Definition of Digitigrade

1. Noun. An animal that walks so that only the toes touch the ground as e.g. dogs and cats and horses.

2. Adjective. (of mammals) walking on the toes with the posterior part of the foot raised (as cats, dogs, and horses do).
Category relationships: Mammal, Mammalian
Antonyms: Plantigrade

Definition of Digitigrade

1. a. Walking on the toes; -- distinguished from plantigrade.

2. n. An animal that walks on its toes, as the cat, lion, wolf, etc.; -- distinguished from a plantigrade, which walks on the palm of the foot.

Definition of Digitigrade

1. Adjective. (context: of an animal) Walking on the toes, putting the weight of the body mainly on the ball of the foot, with the back of the foot, or heel, raised. ¹

2. Adjective. (zoology specifically) Belonging to the ''Digitigrada'' of the taxonomic order ''Carnivora''. ¹

3. Adjective. (context: of feet or a manner of walking) Of, resembling, or pertaining to that of a digitigrade animal. ¹

4. Noun. (chiefly in the plural) A digitigrade animal, such as a dog or a cat; an animal that walks on its toes. ¹

¹ Source:

Definition of Digitigrade

1. [adj]

Medical Definition of Digitigrade

1. Walking on the toes; distinguished from plantigrade. Origin: L. Digitus finger, toe + gradi to step, walk: cf. F. Digitigrade. An animal that walks on its toes, as the cat, lion, wolf, etc.; distinguished from a plantigrade, which walks on the palm of the foot. Source: Websters Dictionary (01 Mar 1998)

Digitigrade Pictures

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Lexicographical Neighbors of Digitigrade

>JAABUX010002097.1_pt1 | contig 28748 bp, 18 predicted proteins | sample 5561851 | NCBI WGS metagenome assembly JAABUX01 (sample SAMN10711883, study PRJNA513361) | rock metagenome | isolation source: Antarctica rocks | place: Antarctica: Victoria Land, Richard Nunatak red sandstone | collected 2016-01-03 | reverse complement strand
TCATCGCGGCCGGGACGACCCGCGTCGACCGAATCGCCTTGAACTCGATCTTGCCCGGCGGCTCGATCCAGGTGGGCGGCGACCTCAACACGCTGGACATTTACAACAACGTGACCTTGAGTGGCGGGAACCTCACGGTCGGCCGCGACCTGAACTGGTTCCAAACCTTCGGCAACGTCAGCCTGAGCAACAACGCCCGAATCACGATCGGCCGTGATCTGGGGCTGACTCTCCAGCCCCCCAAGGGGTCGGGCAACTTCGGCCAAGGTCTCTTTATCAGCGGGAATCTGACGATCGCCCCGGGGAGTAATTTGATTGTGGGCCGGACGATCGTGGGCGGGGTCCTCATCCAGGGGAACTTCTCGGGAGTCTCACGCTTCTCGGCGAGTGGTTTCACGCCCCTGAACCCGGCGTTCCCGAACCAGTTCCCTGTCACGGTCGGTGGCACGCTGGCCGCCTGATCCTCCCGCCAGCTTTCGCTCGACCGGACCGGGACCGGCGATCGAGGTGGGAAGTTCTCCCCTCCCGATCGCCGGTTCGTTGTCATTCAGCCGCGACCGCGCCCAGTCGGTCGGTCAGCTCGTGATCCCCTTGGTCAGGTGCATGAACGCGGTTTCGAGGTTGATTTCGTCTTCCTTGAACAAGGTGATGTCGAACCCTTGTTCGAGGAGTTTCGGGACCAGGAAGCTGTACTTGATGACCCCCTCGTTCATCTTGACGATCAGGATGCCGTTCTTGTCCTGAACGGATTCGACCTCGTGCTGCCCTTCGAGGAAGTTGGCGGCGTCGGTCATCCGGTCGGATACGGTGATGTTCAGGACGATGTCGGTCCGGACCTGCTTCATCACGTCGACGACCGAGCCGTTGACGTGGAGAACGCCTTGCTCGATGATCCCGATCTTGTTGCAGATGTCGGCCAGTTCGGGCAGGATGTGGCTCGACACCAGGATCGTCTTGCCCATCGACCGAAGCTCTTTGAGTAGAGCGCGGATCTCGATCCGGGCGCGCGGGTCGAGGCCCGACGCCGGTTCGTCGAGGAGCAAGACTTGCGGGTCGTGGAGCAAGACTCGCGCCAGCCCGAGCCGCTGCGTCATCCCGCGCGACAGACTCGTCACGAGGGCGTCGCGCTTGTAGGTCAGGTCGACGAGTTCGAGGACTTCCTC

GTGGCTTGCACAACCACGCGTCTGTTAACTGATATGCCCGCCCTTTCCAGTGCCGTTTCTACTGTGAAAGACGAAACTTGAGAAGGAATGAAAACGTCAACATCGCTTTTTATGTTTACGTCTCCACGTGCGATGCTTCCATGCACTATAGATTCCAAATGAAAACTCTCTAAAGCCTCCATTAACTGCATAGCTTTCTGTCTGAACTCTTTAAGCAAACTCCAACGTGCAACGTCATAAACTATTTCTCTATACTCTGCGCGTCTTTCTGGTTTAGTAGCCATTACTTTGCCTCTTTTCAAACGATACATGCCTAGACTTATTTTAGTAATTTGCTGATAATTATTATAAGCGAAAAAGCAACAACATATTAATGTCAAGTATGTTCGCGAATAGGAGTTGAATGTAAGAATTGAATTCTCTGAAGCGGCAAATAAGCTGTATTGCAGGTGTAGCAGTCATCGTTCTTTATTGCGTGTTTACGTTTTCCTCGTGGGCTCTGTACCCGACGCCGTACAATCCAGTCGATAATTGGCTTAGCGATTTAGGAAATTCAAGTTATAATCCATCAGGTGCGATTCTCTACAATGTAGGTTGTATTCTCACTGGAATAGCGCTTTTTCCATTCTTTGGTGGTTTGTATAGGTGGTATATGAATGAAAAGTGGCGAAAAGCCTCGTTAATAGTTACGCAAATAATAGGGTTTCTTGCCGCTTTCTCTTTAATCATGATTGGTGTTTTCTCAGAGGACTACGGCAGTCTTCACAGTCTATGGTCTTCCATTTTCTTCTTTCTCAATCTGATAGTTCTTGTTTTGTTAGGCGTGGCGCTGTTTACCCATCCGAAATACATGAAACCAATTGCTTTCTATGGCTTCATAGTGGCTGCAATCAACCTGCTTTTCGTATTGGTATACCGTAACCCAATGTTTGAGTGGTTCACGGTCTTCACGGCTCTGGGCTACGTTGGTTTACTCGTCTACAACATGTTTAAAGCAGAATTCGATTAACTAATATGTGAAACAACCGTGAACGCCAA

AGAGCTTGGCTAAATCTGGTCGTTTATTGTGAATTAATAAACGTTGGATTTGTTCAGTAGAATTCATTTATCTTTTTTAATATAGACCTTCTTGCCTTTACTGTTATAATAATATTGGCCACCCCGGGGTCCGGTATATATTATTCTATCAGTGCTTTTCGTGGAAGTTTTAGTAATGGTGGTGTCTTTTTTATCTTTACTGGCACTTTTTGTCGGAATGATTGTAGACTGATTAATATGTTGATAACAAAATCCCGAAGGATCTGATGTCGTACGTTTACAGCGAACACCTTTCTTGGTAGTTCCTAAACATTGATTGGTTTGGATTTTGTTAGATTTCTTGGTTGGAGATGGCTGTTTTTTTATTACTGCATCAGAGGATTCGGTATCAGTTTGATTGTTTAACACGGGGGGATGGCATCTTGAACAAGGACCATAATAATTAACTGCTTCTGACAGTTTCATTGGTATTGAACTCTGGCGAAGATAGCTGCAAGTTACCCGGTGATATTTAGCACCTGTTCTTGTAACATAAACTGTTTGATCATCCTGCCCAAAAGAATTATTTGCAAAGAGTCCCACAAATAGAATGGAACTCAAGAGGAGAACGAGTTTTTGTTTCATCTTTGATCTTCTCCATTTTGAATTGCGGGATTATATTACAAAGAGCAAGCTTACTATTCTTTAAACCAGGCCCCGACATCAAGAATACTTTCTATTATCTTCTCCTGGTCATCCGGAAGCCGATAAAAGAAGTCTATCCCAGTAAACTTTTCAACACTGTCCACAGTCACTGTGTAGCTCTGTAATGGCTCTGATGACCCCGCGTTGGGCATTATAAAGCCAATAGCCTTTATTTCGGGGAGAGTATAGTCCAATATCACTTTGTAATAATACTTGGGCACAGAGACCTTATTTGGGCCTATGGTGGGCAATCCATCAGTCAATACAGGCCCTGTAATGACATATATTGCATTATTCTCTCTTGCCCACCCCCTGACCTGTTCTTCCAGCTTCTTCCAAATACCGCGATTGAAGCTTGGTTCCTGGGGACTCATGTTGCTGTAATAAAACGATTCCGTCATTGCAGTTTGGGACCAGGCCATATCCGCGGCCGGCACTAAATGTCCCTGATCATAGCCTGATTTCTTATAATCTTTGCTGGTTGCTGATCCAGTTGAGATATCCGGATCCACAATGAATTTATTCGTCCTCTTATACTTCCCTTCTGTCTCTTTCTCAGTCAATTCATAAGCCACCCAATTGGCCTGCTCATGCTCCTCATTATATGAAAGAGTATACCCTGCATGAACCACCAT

digitate dermatosis
digitate impressions
digitate wart
digitationes hippocampi
digiti hippocratici
digitigrade (current term)
digitigrade mammal

Literary usage of Digitigrade

Below you will find example usage of this term as found in modern and/or classical literature:

1. Penny Cyclopaedia of the Society for the Diffusion of Useful Knowledge by Charles Knight (1843)
"1667. quently completely digitigrade. But th»> most distinctive character of the group consists in an opening near the tail, leading into a double cavity of ..."

2. Popular Science Monthly (1906)
"If by variation, the digitigrade position became gradually, or suddenly, the fixed posture of the foot in progression, the structure of the digits would ..."

3. Elements of Geology: A Text-book for Colleges and for the General Reader by Joseph Le Conte (1903)
"... first, from plantigrade to digitigrade; second, from short-footed digitigrade to ... ie, increasing elevation of the heel; third, from digitigrade to ..."

4. Zoology of the Bible by Harland Coultas (1876)
"THE digitigrade CARNIVORA. THE LION (Felts Leo). The lion belongs to the natural order Carnivora, or flesh-eating animals, and to the family ..."

5. The English Cyclopaedia by Charles Knight (1866)
"in Zoology, a genus of digitigrade carnivorous mammals, founded by M. Isidore Geoffroy St. ... The leg* also are completely digitigrade ; that is to say, ..."

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